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October 10, 2018

Lessons Learned in Bi-Vocational Rural Pastoring

By New Churches Team

Getting Started in Ministry

There are several different ways to fund a church plant. One option is for the pastor to be bivocational and hold a second job outside of the church. For many, this option is the most effective way to make sure that the church is being a good steward of the funds available to them, while also allowing the pastor to provide for his family. This decision might be permanent, or it might only last for a few years until the church has consistent support from its members.

Recently, I chatted with James Pavlic, a bivocational church planter in Ohio. He and I discussed what it looks like to plant a church in a rural area and how that differs from planting a church in an urban area. James first felt led to seminary after he graduated from college and was working in the software field. He began taking classes online and got very involved in his church. James soon felt a burden to preach, and his wife encouraged him to choose a path. The family moved to Charlotte so that James could complete his theology degree in person. When James finished seminary, he felt a call to do something unique and different.

Choosing the Bivocational Route

God has provided James with the ability to continue working in the software field for more than 20 years while also pursuing ministry. His current role allows him to be off for a few hours during the week and every Friday. This consistent time off and flexibility allows him to carry out his duties for the church as needed. For the foreseeable future, James anticipates that he will continue to be bivocational until he reaches a point where it is no longer smart to do so. Being bivocational also afforded James the ability to fund a large portion of the church plant in the beginning himself so that they didn’t have to drain the funds they had available.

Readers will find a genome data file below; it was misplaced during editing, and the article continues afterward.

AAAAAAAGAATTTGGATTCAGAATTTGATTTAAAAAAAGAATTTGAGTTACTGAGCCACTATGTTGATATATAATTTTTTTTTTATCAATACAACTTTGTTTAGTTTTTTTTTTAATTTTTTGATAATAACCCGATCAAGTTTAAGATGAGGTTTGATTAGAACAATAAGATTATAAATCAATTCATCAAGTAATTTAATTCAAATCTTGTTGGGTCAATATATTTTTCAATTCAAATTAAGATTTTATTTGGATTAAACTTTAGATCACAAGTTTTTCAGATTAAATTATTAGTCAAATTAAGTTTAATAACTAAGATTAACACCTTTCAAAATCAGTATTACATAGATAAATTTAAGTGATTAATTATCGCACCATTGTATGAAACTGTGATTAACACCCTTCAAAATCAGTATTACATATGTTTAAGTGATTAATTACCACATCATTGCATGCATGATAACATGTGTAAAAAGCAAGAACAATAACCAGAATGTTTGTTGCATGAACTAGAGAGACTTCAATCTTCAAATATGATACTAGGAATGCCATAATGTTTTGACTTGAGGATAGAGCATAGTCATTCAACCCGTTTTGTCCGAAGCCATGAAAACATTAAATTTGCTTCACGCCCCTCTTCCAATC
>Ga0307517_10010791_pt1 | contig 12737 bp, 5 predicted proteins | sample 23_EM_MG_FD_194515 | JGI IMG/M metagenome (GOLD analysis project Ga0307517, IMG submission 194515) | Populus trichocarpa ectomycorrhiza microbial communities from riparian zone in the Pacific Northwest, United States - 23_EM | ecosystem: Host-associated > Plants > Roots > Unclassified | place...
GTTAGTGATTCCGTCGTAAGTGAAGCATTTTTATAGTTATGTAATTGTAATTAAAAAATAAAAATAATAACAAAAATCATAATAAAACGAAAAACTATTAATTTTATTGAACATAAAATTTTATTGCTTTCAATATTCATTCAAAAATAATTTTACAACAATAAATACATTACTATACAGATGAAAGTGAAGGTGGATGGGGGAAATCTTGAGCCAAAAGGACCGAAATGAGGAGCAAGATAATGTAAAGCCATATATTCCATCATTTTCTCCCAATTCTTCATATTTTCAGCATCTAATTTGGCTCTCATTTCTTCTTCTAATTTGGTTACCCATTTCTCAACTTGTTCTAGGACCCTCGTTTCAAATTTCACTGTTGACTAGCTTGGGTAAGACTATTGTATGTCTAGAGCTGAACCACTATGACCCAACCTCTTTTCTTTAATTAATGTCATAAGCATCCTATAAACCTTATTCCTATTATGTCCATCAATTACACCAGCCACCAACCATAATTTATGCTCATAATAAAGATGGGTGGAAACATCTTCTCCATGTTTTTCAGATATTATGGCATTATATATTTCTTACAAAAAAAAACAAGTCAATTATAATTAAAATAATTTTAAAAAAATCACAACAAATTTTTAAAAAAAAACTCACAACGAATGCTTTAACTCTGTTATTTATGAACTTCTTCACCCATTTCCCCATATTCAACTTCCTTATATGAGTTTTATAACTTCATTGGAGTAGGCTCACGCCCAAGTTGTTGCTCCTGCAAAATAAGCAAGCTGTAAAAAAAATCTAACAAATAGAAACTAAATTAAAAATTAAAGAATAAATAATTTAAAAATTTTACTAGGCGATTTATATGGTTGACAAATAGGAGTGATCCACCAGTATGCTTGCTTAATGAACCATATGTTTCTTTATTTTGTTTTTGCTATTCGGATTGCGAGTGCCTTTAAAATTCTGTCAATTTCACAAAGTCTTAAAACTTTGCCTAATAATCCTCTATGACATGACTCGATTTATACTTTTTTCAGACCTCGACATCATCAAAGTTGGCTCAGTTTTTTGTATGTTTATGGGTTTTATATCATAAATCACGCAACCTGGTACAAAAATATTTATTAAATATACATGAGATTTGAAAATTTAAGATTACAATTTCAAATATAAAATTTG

Rural vs. Urban

James felt called to serve the poor but didn’t feel led to an urban area. He read information on the demographics of Appalachia and felt let to a church plant in West Virginia. He quickly learned that they had their own culture and you had to either be born there or spend a lot of time earning their trust. He knew he was only planning to be there for a short time, which made it hard to really earn their trust. He didn’t want to waste Kingdom time earning trust, when there were already people who were from West Virginia who could do the ministry just as well.

This led James to consider his own roots. He came from a very rural area in Ohio that was also in need. Many people left the town and never came back. In fact, James’ return become something that caught people’s interest. He finds that they aren’t reaching many new converts, because there aren’t new people in the area. But they do have a group of about 150 people who are disenfranchised with the church and they cycle through every couple of years. These people believe in Jesus but have trouble connecting with a church. This is the group that James is going after. He is hoping to get them into his church’s vision of activation, participation, and restoration.

Lessons in Church Planting

James has learned many lessons in church planting that he never found in a book. Here are four things he considers to be the most important parts of church planting in a rural area.

  1. Prayer. Prayer is vital. Before you even have a core group for a church plant, find a group of people that will pray with you and seek the face of God for His mission.
  2. Jesus. People need Jesus. They don’t need another church. Once people find Jesus, they become the church. Sometimes you can be so specific in your vision that you miss out that people really just want Jesus.

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New Churches Team

NewChurches.com wants to help you build a strong foundation by connecting you with top experts in the field of church planting and multisite ministry, and by regularly providing you with the resources, information, and community you need to thrive as you multiply the mission of Matthew 28.


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